Kitchen Remedies – Tarragon
Tarragon (Artemisia dracunculus) is mostly known for its use in Bearnaise sauce, vinegar and French cooking. Most modern herbalists don’t give it much credence as a healing herb.
Chewing Tarragon leaves will numb your mouth and is great for toothache. Tarragon has eugenol which is an antiseptic and is used in dental paste used for temporary fillings.
According to James A. Duke, PhD and an authority on herbal medicine, Tarragon has Caffeic acid which is a cancer fighting chemical. Tarragon may help cleanse the body of free radicals. This means that it is a cancer preventative.
Tarragon also may help your heart. The chemical Rutin found in the oil helps prevent plaque deposits in your arteries. Plaque buildup is a leading cause of heart disease and strokes.
To make tarragon tea, use 2 teaspoons in a cup of boiling water and let steep for 15 minutes. Drink up to 3 cups per day. Another way to use Tarragon is to make a Lemon Balm Tea with 1 teaspoon of Tarragon added, let steep for 15 minutes. When you make tea in this manner, you can put the tea bag directly on cold sores for healing.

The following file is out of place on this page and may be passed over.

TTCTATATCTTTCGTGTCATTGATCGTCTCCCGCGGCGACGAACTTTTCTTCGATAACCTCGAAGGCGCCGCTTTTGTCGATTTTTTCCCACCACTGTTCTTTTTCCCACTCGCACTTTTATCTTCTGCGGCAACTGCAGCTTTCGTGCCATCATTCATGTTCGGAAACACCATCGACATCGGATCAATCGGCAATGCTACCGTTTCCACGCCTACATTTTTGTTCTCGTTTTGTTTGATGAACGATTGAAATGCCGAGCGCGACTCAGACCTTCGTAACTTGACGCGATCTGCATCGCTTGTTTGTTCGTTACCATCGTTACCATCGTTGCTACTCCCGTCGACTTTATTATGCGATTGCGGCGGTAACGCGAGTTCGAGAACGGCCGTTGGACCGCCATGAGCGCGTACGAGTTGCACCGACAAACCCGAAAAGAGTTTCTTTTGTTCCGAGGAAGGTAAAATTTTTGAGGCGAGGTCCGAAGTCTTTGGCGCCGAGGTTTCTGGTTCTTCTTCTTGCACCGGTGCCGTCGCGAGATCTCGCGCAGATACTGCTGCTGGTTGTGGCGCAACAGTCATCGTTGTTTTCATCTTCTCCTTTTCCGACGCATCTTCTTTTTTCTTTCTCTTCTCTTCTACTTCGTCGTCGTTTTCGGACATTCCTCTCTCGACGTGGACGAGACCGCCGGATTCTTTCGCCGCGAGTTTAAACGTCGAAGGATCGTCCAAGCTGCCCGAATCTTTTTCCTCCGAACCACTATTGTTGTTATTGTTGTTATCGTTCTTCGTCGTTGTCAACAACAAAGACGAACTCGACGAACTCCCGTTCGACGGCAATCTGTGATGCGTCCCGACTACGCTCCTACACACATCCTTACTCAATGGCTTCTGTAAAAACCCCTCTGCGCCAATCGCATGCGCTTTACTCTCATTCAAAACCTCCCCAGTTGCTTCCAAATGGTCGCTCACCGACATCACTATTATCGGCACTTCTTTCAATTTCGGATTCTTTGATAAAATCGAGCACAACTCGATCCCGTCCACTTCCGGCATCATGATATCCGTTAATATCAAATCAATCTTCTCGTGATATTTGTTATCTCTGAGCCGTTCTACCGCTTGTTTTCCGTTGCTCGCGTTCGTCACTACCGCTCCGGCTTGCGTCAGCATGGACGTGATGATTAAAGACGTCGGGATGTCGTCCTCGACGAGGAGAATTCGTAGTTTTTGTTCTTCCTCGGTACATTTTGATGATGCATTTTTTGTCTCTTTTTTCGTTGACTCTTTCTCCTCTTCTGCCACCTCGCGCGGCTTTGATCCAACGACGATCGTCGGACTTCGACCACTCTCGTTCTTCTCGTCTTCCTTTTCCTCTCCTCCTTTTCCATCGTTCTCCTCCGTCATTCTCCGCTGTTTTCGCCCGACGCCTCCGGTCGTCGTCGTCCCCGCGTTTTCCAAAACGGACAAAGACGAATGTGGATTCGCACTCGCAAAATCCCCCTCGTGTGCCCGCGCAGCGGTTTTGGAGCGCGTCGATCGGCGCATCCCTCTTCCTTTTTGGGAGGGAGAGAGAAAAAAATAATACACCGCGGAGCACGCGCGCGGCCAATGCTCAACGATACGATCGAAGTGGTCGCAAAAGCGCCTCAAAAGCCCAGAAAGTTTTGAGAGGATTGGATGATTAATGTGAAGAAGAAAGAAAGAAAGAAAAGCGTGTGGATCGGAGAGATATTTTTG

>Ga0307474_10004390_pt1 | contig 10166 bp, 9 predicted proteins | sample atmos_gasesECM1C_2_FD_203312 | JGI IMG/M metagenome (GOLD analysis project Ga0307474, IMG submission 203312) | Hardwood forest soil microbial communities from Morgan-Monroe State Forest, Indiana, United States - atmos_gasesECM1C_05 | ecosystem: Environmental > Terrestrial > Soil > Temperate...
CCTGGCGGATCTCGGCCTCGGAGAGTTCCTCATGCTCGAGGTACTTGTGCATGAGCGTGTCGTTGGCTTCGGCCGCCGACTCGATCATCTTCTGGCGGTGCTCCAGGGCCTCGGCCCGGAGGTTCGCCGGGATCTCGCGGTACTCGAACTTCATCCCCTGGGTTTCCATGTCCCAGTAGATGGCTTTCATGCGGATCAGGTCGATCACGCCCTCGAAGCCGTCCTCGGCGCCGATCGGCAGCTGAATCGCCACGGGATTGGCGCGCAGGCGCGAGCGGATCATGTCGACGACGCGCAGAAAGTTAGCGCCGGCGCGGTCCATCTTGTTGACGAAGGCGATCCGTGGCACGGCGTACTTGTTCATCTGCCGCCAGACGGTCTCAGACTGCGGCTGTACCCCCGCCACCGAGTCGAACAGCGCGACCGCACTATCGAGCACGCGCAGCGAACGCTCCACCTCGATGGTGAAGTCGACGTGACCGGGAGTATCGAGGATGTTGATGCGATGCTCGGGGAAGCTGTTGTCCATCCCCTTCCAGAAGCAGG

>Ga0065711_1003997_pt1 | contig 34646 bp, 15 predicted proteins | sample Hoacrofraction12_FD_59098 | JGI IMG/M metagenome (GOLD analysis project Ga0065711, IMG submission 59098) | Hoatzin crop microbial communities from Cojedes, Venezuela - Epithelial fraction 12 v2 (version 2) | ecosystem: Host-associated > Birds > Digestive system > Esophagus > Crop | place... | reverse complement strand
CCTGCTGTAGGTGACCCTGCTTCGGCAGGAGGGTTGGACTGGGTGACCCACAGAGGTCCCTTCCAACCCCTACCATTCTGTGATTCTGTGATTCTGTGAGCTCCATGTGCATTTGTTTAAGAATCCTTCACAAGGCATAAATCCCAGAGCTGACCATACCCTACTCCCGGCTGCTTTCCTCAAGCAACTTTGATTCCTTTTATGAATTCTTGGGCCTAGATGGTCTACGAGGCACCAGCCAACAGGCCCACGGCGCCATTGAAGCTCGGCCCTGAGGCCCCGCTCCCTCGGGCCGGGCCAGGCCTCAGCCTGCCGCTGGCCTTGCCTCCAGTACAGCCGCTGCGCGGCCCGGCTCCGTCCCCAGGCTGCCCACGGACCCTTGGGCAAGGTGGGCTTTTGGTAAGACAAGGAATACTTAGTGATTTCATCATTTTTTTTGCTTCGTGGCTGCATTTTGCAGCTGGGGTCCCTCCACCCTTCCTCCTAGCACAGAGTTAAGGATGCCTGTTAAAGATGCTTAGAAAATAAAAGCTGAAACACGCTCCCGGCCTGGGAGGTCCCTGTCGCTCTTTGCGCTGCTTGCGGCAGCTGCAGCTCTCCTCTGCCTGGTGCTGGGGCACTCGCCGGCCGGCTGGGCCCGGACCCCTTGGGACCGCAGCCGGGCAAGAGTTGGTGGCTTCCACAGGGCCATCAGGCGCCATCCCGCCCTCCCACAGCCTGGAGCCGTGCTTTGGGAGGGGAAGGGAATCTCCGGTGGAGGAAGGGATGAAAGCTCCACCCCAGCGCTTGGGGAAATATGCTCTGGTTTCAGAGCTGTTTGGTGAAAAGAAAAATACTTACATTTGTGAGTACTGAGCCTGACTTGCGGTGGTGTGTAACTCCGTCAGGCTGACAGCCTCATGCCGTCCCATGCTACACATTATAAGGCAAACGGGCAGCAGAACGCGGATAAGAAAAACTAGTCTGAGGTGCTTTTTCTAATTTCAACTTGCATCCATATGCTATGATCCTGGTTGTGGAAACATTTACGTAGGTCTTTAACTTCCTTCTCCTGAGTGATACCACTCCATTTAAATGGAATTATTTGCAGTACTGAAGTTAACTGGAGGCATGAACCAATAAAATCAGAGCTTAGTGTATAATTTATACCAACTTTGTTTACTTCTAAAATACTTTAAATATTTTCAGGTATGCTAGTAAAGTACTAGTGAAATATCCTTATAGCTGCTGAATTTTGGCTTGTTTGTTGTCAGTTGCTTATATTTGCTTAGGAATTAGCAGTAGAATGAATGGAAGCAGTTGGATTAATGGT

One problem with Tarragon is that when you dry it, you lose most of the value, so it should be used fresh, frozen or preserved in vinegar.
Cooking with Tarragon adds flavor to eggs, chowders, soups, sauces, vegetables, fish and chicken for just a sample of its uses.
There are two varieties of Tarragon, Russian and French, you should go for the French. Divide roots in spring and plant 1 inch pieces of tips or use cuttings in the summer. You should thin plants to 2 foot spacing. Tarragon rarely flowers, but if it does the fruits are sterile.
Tarragon bruises easily, so harvest the leaves carefully in the summer. Use it fresh, freeze the leaves or preserve them in vinegar.